A business closed today.
I guess some of you are thinking "Yeah, so? Businesses close everyday."
While you're absolutely correct, this one was different. This one was important. The funny thing is, while I did occasion this neighborhood shop, I was by no means a regular. I didn't know the staff like I do at a lot of places I shop. I didn't go in and ask what's good today or anything like that. But knowing they're gone has affected me emotionally.
Why? Well, read this letter from the owner.
It's sad, you know. Here's a guy who passionately went after the thing that's important to him and it just didn't work. But these things happen. Sometimes very little things affect the viability of a business. Espescially a small local one. So they close. It happens.
But the one line of the whole letter that really got me was this one "...in the end I found that sustainability - an undying commitment to what that means - wasn't sustainable."
Can that be true? Are we doomed to fall prey to Big Ag feeding us GMO poison?
I say no. No we're not.
And what this really tells me is that while Mr. Friedman is the one suffering the loss of his dream, it's not he that failed, but us. We failed.
We failed to not buy our meat where we buy our toilet paper.
We failed to support local business.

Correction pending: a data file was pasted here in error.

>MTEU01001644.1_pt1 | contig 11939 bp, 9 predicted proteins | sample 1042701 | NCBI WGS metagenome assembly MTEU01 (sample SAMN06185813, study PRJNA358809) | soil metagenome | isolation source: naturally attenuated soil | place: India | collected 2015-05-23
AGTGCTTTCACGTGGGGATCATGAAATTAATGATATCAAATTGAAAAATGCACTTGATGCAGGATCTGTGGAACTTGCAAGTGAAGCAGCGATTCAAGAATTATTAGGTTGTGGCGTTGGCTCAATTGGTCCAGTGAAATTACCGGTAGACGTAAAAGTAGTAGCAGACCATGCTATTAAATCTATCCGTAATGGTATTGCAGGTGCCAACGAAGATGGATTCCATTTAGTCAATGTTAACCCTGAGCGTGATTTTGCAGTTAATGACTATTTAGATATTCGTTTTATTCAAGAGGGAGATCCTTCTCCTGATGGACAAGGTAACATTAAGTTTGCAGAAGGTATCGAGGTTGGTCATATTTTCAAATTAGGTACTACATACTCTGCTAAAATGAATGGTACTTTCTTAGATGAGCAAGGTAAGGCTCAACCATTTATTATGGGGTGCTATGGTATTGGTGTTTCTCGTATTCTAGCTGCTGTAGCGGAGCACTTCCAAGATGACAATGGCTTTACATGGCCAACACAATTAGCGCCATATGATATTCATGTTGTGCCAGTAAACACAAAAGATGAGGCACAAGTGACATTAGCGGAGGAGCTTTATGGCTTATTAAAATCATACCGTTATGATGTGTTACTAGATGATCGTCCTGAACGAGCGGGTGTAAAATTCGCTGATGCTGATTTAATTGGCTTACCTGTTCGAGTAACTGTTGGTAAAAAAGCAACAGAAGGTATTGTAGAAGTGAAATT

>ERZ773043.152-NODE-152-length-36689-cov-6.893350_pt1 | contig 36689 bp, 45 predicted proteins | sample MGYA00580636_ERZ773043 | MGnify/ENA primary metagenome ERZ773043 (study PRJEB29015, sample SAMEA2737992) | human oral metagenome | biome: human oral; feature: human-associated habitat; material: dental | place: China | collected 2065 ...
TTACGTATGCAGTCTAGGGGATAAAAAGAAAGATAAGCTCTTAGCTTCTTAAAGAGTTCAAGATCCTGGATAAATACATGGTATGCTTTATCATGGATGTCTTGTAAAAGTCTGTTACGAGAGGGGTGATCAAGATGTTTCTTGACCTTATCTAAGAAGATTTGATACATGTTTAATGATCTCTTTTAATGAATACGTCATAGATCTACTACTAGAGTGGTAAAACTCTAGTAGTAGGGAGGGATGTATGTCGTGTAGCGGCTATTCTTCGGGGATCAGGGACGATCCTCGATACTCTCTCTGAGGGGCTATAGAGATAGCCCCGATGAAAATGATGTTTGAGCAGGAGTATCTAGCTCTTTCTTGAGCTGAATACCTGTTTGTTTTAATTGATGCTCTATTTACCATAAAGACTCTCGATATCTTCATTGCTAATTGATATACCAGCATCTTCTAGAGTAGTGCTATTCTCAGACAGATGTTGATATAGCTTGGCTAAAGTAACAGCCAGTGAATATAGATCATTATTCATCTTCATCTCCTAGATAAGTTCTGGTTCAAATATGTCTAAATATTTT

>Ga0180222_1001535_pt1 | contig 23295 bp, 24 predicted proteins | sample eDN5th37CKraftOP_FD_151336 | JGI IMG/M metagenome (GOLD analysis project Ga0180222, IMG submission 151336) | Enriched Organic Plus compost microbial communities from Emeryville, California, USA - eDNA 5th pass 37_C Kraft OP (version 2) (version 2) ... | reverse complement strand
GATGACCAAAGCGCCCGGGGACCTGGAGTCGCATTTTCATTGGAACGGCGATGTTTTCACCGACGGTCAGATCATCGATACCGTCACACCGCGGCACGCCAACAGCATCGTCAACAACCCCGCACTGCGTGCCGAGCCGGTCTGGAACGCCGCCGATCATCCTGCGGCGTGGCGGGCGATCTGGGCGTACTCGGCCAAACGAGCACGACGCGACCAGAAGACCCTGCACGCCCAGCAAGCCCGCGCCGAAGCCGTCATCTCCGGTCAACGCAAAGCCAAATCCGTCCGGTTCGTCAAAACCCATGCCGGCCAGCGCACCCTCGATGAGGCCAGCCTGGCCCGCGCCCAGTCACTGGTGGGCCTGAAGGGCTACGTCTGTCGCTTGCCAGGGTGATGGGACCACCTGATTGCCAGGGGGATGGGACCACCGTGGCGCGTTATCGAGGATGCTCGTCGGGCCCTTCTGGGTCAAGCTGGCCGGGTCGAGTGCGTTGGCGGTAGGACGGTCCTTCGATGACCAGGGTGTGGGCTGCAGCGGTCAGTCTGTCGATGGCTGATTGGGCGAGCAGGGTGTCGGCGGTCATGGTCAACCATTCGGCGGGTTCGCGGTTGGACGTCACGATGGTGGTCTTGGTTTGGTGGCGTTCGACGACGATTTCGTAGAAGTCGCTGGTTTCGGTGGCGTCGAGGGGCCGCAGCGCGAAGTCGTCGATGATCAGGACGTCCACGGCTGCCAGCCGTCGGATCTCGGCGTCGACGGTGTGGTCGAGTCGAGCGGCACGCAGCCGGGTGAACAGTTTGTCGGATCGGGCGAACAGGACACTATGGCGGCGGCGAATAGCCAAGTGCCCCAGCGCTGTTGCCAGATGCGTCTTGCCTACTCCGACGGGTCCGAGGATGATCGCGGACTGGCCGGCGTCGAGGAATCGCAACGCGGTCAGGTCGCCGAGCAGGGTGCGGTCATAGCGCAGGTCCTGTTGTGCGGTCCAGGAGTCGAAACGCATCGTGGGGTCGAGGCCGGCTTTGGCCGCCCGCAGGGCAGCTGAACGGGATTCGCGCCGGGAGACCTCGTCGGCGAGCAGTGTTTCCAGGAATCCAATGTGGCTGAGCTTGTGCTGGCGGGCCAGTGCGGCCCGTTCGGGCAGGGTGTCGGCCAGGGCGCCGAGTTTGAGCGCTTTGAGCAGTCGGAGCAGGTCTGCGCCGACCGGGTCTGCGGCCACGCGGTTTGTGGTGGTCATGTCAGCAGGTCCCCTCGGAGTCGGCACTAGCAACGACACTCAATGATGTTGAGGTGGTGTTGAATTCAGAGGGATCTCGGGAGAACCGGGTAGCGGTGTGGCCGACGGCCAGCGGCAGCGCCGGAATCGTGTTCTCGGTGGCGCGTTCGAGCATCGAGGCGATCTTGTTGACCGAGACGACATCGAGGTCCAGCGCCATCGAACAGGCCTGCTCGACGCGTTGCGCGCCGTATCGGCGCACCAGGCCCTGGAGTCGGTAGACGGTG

We failed to work a little harder and pay a little more for the food we eat.
We failed to support local farmers.
We failed to eat locally, seasonally and organically.
Why? Because it's cheaper and easier. We failed.
And that's too bad. It's too bad that our food system has lied to us and told us that food is cheap and easy. It's not. Well, not if you want to eat good food.
Cleetus Friedman is a hero, who, as my friend Mark said, was a guy who "fought the good fight."
So let's all try a bit harder this time. Shop at a local butcher. Buy your produce from a farmers market. Stay away from products with non organic soy and corn that are nothing more than GMO products forced down our throats by the makers of Agent Orange (and these things just might make your pubic hair fall out.)
Work a little harder to shop locally. Ask about the food you buy and eat. If it came from half way around the globe how good can it really taste anyway?
Mr. Friedman, you likely won't read this blog, but I wish you all the best and keep fighting the good fight. I'll try not to fail you in your next venture.
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